The performances certainly wasn’t without its flaws. USU turned the ball over a season-high 19 times. In the three-minute stretch prior to Ashworth’s blast off, the Aggies had three turnovers that allowed Oral Roberts to go on an 8-0 run, turning a 77-69 game into a tied 77-77 contest.

Defensively, the Aggies struggled at times against the almost equally hot-shooting Golden Eagles. The visitors went a pretty solid 14-for-31 from three, themselves. Vanover provided a particular challenge, being a 7-foot-5 giant who also shoots threes. Vanover hit three straight threes at one point, helping Oral Roberts stay in the game. He also deterred shots inside, getting four blocks and grabbed 12 rebounds.

Utah State is now 5-0 on the year, quickly approaching the mark set by the 2019 Aggies who began their year 7-0. USU is also on an insane run of fantastic offense with three straight games scoring 90-plus points (albeit one of those was an overtime game). It’s the first time the Aggies have had three straight 90-point games since the first three games of the 2018 season (101 vs Montana State, 100 vs Hartford, 94 vs Mississippi Vallet State).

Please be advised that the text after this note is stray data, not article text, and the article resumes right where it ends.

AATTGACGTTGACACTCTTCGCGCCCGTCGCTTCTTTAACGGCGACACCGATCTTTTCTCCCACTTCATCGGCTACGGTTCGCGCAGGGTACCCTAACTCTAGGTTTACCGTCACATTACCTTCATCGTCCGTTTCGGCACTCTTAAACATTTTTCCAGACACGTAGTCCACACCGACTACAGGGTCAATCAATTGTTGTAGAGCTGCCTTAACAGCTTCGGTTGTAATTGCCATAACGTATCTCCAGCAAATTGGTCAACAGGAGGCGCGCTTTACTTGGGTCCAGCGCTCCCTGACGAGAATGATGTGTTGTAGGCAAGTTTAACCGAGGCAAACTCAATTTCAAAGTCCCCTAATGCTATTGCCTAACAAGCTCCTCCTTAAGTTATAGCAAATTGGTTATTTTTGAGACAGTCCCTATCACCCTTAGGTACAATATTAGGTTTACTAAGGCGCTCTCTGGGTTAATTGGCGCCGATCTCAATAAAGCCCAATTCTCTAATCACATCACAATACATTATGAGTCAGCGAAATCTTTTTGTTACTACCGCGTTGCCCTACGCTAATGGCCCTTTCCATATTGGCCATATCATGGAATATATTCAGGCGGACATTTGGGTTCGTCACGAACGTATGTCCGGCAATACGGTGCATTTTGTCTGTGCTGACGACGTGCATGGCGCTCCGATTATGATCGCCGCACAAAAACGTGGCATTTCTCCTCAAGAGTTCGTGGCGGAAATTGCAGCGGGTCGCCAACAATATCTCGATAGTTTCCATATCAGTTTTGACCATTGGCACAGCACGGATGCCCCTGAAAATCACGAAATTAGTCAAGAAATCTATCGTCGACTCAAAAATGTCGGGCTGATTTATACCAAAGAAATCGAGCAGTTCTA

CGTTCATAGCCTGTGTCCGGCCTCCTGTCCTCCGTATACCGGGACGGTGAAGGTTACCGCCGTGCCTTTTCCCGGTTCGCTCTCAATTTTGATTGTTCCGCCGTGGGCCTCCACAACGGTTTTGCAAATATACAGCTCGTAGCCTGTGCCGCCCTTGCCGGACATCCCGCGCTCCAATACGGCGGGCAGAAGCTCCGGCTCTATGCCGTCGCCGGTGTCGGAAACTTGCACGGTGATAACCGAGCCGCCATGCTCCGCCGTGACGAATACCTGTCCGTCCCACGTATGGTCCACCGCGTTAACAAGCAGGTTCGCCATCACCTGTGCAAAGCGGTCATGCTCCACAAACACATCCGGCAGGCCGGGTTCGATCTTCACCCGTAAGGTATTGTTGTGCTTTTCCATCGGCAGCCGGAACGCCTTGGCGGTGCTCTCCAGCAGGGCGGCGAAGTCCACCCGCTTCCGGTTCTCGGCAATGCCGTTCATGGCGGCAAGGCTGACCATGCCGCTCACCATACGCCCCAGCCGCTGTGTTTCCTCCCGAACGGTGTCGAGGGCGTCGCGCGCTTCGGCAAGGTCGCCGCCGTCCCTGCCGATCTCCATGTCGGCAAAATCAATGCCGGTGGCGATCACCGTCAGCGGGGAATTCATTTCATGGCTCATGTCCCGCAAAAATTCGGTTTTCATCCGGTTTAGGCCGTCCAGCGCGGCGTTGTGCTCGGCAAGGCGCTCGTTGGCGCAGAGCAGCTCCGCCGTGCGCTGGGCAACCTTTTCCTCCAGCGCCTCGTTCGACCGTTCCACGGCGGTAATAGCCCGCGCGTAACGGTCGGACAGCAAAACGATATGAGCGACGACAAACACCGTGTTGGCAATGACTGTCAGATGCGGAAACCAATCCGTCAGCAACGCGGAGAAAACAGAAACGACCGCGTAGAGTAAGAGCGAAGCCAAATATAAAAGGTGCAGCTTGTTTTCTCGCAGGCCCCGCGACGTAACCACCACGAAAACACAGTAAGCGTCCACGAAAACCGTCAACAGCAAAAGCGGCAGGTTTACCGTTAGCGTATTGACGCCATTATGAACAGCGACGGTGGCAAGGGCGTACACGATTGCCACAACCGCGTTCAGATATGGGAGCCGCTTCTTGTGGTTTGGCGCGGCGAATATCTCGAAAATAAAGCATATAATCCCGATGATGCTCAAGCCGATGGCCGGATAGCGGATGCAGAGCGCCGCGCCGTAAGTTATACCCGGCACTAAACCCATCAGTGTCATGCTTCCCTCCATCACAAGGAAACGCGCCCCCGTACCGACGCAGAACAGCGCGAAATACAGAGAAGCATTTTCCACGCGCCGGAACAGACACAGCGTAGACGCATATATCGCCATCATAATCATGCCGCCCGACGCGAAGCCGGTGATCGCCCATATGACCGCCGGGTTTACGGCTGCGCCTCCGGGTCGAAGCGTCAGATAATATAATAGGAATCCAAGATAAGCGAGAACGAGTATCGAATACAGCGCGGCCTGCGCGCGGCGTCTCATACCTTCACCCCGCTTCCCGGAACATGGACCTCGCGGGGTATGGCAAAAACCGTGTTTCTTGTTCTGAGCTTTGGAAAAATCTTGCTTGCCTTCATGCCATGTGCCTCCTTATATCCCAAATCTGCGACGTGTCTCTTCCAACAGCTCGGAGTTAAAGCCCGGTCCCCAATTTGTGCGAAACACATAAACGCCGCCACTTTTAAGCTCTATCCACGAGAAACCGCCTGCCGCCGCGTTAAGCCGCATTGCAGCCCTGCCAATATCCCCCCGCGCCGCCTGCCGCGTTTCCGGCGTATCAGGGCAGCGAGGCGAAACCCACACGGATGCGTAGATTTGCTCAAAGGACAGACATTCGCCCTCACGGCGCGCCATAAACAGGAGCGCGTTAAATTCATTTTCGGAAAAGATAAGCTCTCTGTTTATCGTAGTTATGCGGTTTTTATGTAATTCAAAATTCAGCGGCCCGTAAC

Perhaps just as importantly as the offense, it’s the second straight game where the game was tied late and the Aggies pulled off a win. USU had to survive on the road to beat San Diego in overtime 91-89 and on Tuesday was able to pull away late. Last year’s USU squad lost many close contests but this year the team is 2-0 in games that were tied at some point below three minutes left in regulation.

“I credit a lot of it to our offseason,” Ashworth said. “We put in the work. We were together all the time. And we knew the pain of those moments. A lot of us remember exactly how it felt like. To be back in that situation I think it’s just a maturity thing. We know what it’s like to be in those moments and we know where to go when we need it.”

Aside from Ashworth’s 30, the Aggies had four other players score in double figures. Taylor Funk went for 18 with five rebounds, four assists. Dan Akin scored 12 points off the bench with nine rebounds. And Shulga and Jones each had 10 points.

Utah State will be off for eight days with Thanksgiving coming up. The next game will be another home contests against in-state foe Utah Tech (formerly Dixie State) on Dec. 1. The Trailblazers are 2-3 this season, having played several tough opponents including Washington and No. 14 Arizona. The game against Utah Tech will tip off at 7 p.m.

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  • Compassionate Conservative November 23, 2022 at 10:50 am Reply

    Lots of scores in the article, but I had to go to ESPN to find the final. Thanks for letting us know we won, though.

    • Jason Walker November 23, 2022 at 11:20 am Reply

      Sorry for the mistake and thanks for pointing it out. I’ve updated the article to show the final score so future readers won’t have to do what you needed to.